Courtney Love and the members of Nirvana are still reeling from the tragedy

By Nisid Hajari
Updated April 29, 1994 at 04:00 AM EDT

Something feels different now,” says Jack Endino, producer of Nirvana’s first album, Bleach, referring to the suicide of neopunk superstar Kurt Cobain. ”I don’t know what it is, but all of us woke up feeling different after this.”

The long-term repercussions of 27-year-old Cobain’s ”gunshot heard across a generation,” as one TV newsmagazine glibly put it, have only partially emerged in the weeks since the singer’s death. According to a source at Geffen Records, Nirvana’s label ”is still reeling” from the tragedy: At an executive meeting in Los Angeles on April 12, employees at first avoided the topic until Geffen president Eddie Rosenblatt ordered them to unload their feelings; Rosenblatt, a close friend of Cobain and his widow, Courtney Love, opened the discussion but quickly broke down in tears.

”Everybody who had any contact, no matter how slight, with (Kurt) is going through all of this,” says Geffen publicity director Bryn Bridenthal, noting that the label will found an art/music scholarship at Cobain’s alma mater, Aberdeen High School. ”The only thing that wasn’t done for Kurt was putting him in a straitjacket and locking him in a room. But I’m sure that there are a lot of people who are thinking now, ‘Why didn’t I do that?”’

Colder, if equally strong, reactions quickly spread across the marketplace. Sales of Nirvana’s Nevermind and In Utero skyrocketed after Cobain’s body was found on April 8, going as high as No. 28 and No. 11, respectively, on Billboard’s pop charts.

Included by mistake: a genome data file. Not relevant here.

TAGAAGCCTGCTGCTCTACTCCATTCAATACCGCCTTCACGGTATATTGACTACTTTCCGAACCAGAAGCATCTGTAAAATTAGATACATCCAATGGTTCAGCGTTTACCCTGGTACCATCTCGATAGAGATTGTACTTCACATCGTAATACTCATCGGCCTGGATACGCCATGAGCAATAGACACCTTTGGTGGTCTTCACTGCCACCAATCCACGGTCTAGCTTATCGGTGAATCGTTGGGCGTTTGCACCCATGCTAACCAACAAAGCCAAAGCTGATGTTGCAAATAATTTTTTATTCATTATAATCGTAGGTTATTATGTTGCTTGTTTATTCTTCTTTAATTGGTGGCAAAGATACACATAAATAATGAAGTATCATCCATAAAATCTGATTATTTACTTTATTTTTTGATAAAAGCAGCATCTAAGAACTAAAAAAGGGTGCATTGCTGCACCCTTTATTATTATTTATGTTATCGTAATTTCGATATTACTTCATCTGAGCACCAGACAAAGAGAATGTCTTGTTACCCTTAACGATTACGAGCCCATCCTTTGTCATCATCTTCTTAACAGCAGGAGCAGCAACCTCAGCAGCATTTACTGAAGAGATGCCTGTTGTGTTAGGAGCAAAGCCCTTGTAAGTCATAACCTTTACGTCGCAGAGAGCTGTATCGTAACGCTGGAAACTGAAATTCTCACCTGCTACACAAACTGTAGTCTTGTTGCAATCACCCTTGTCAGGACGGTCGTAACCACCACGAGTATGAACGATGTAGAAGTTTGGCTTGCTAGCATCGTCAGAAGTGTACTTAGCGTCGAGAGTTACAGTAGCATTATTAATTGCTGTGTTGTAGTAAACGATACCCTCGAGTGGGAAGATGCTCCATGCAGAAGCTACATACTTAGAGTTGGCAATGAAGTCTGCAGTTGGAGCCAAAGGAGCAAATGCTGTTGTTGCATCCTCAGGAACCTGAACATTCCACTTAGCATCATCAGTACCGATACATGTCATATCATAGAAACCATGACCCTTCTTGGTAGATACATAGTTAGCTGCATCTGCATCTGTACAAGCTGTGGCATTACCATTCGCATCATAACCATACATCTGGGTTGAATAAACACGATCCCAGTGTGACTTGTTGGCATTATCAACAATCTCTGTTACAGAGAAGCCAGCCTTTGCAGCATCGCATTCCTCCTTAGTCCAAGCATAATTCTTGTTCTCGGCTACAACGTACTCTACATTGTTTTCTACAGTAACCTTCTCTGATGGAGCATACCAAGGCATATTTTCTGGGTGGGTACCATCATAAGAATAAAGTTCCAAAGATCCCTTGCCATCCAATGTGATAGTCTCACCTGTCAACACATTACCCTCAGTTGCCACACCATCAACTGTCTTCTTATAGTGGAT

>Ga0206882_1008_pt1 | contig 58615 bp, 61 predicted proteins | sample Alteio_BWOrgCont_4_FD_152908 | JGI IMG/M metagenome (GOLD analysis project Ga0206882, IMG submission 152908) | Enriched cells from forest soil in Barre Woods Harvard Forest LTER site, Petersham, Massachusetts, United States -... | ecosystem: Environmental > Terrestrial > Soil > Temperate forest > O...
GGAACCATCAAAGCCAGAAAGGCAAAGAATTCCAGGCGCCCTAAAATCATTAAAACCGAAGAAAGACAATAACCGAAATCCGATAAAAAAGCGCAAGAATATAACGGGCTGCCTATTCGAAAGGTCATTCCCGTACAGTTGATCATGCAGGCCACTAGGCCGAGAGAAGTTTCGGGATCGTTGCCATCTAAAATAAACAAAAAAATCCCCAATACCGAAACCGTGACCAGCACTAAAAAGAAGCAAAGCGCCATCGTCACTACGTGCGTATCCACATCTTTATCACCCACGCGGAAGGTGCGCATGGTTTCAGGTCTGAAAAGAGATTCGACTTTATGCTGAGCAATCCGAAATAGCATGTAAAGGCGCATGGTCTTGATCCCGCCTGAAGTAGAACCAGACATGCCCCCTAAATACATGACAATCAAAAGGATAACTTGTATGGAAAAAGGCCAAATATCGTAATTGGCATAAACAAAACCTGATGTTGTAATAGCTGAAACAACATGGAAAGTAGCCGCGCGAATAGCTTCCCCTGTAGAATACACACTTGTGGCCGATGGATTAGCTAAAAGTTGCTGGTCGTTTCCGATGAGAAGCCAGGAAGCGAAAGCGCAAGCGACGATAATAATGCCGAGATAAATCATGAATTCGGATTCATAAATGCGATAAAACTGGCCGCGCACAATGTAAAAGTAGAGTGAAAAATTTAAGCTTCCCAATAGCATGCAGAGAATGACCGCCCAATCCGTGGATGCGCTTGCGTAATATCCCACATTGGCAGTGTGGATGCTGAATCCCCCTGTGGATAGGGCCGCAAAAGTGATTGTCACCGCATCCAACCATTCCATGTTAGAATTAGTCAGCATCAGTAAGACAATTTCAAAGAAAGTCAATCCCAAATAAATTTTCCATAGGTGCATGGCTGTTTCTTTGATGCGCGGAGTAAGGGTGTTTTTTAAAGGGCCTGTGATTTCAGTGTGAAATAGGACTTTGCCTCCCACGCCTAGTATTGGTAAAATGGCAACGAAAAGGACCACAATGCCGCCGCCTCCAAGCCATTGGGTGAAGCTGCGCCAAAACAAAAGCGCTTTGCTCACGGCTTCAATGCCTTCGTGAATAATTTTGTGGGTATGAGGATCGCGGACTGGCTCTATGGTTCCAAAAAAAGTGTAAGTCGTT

Geffen, however, froze all PR for Live Through This, the second album by Love’s band, Hole, which debuts at No. 55 this week; plans to release Nirvana’s MTV Unplugged have also been put on hold; and a Hole tour set to begin May 3 has been canceled. ”Everything just stopped,” says Bridenthal.

That includes the fate of Nirvana. Although drummer Dave Grohl and bassist Krist Novoselic threatened to dissolve the band on March 28—as a tactic to get Cobain to enter rehab—the two ”don’t have any idea” how they’ll proceed now, says Bridenthal. Love, who threatened during that same confrontation to divorce Cobain if he didn’t seek help, faces arraignment in Beverly Hills on May 5 on drug charges stemming from an April 7 ”overdose.” Love’s lawyer, Barry Tarlow, insists it was actually an allergic reaction to the antianxiety prescription drug Xanax.

If convicted, Love could once again face a custody battle. She and Cobain were nearly relieved of their then- newborn girl, Frances Bean (now 20 months old and living with Love in Seattle), as a result of published reports that Love used heroin during her pregnancy in 1992.

In killing himself, Cobain—who friends say didn’t want his daughter to grow up in a broken home like he did-unfortunately failed to change some of the things he most hated, including the establishment’s inability to understand his subversive appeal. In a script dated April 14, he’d already entered mainstream culture as a joke on an episode of Garry Shandling’s HBO series, The Larry Sanders Show (set to air this season). As Shandling’s character fools with a Nintendo Game Boy, one of his writers, Phil (Wallace Langham), comments on a newspaper report: ”It turns out the electrician found Kurt Cobain’s body two days after he was dead. Talk about grunge.”